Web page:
Higher education financing in England has been subject to near-constant reform over the past two decades. Income contingent loans were first introduced in 1999 to cover costs of living for students and expanded to cover the costs of fees and living in 2006 when fees were increased from £1,000 to £3,000 per year. The most notable change in policy was the 2012 trebling of tuition fees to £9,000.
CISLR researchers, Professor Nicholas Barr, Professor Lorraine Dearden and Dr Gillian Wyness have been at the forefront of analysing, guiding and influencing higher education finance and student loan reforms in the UK.
Professor Nicholas Barr has been working in this area for over 30 years and and he has been active in the debate about financing higher education, advocating a system of income-contingent student loans collected alongside income tax or social security contributions. In the UK, he argued for many years for tuition fees fully covered by income-contingent loans, and he and his colleague Iain Crawford have been described as the architects of the 2006 reforms in England. He led the team that designed the student loan system in Hungary and has advised governments in Australia, New Zealand and Chile. His impact case study (top-rated in the UK 2014 Research Assessment Framework), can be found here and the associated video here.
Professor Lorraine Dearden was instrumental in developing a model at the Institute for Fiscal Studies which used microeconomic data to model the distributional impacts of different HE financing systems. There have been numerous IFS reports on the implications of different funding models and reforms using this model and the initial work was published in the Economic Journal in 2008. She has drawn on this work and used the methodology outlined in that paper in a number of countries and this forms the focus of her recent paper in the Economics of Education Review on Evaluating and designing student loan systems: an overview of empirical approaches. She has given numerous presentations on UK HE financing including the keynote talk at the Centre for Global Higher Education conference in 2017, at the Resolution Foundation in 2017 and a response to the Augar review at a WONKHE event on ‘Counting the cost’ on 2 July 2019.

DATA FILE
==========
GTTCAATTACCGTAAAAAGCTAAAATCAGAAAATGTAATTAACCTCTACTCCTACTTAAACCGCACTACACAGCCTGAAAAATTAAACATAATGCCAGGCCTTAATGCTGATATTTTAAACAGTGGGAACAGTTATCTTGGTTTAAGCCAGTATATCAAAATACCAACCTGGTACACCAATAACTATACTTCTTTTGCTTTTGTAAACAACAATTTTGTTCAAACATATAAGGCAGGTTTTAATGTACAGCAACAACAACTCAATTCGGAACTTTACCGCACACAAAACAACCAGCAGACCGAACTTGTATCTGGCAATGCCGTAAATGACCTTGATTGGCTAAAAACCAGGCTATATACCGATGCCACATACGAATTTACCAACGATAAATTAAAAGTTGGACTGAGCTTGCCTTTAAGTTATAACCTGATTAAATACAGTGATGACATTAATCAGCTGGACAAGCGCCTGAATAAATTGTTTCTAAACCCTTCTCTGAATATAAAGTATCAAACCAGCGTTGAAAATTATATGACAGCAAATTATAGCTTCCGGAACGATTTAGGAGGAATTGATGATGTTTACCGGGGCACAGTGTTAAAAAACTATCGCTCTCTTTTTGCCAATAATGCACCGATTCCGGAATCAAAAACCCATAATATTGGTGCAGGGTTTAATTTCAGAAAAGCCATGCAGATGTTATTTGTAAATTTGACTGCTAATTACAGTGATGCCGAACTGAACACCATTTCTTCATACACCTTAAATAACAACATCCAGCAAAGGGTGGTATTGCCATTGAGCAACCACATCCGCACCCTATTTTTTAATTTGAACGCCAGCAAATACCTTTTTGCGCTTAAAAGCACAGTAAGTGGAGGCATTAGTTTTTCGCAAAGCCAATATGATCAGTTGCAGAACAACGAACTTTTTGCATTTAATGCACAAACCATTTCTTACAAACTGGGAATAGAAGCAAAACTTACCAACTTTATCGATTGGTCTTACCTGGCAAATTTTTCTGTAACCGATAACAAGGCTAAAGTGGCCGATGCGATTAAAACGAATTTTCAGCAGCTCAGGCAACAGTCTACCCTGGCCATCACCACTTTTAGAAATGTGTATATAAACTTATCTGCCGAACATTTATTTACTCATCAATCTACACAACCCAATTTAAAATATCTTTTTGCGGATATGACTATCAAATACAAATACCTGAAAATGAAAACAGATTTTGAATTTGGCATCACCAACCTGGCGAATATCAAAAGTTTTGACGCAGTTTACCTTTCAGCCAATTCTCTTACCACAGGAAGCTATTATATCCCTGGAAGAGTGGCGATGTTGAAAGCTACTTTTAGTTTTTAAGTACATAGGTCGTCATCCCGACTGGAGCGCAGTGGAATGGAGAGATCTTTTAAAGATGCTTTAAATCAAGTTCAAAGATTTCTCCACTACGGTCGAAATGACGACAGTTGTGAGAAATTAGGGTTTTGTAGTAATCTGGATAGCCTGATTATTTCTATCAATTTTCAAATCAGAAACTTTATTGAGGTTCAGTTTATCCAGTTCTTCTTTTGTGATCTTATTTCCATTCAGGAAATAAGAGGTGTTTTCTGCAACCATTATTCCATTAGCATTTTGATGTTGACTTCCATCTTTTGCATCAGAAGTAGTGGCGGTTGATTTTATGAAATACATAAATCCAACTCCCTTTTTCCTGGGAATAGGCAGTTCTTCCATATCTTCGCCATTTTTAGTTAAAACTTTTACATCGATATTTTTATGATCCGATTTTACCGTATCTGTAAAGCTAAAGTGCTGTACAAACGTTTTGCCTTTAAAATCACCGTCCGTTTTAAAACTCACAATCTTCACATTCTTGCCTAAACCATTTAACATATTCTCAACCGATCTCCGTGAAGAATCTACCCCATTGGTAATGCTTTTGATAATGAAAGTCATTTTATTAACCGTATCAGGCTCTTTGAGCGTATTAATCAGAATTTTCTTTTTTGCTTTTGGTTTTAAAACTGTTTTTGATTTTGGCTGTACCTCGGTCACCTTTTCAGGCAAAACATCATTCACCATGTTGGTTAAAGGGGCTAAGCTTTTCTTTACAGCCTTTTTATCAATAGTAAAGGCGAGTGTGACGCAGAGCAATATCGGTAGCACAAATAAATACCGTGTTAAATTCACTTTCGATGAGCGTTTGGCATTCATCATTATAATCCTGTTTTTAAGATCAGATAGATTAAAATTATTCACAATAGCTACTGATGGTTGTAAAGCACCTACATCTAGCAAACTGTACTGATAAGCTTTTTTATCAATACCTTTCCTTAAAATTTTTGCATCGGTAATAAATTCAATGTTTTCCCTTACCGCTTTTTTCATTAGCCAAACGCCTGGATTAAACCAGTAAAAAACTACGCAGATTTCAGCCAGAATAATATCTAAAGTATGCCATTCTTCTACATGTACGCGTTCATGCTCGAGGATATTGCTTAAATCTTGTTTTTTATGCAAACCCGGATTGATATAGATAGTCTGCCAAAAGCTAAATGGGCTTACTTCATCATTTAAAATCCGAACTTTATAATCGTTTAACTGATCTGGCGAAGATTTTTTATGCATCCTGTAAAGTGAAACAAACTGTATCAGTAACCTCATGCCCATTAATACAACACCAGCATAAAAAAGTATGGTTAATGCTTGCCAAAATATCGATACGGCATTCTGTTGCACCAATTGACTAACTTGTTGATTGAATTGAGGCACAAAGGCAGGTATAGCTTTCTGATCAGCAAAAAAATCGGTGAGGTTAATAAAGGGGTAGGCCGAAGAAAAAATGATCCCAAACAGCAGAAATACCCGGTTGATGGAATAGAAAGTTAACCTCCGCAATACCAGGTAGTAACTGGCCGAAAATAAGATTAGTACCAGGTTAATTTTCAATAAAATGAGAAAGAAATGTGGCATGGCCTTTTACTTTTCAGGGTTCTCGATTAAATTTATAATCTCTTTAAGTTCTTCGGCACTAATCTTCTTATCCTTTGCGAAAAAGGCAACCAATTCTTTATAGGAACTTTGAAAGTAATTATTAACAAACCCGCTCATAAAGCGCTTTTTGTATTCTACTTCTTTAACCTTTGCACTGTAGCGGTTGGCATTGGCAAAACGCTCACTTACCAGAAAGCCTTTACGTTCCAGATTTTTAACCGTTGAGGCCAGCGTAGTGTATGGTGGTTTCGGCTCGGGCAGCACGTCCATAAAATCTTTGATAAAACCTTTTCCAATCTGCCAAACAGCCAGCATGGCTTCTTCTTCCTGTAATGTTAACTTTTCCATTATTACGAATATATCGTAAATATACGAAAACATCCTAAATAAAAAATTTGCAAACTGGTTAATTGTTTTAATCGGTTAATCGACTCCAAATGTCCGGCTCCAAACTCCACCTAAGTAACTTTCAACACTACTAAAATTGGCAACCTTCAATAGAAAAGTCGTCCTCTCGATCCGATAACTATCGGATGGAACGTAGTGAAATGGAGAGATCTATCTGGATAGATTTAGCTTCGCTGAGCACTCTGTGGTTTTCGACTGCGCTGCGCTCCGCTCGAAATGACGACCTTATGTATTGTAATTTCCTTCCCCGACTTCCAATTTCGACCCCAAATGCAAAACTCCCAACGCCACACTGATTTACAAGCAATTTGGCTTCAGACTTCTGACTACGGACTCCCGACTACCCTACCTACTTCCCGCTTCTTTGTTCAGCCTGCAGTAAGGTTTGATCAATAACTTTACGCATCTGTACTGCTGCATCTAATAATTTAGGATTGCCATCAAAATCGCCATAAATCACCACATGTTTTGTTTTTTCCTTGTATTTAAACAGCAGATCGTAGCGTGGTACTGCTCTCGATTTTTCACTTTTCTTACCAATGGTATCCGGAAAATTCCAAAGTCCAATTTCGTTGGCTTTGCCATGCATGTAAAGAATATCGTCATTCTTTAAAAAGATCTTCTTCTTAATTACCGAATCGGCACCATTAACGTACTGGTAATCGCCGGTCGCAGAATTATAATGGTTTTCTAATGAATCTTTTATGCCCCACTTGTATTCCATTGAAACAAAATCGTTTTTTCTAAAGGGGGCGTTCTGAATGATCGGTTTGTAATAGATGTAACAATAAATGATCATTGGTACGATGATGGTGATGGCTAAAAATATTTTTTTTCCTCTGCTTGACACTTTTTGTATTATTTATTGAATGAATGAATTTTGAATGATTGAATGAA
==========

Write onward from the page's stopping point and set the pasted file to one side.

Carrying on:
Gillian Wyness and Lorraine Dearden have also done significant research on HE funding and student access. Articles by Dearden, Fitzsimons and Wyness in (2014) and Wyness, Judith Scott-Clayton and Richard Murphy in 2019 as well as an OUP book by Dearden with Claire Crawford, John Micklewright and Anna Vignoles in 2017 has looked at the impact of the introduction of fee and higher education funding reform on access to HE. All evidence suggests that the reforms have increased participation of the poorest students compared to more advantaged students. Dearden recently gave a public lecture at ANU on this issue drawing on the English experience. Her slides can be found here.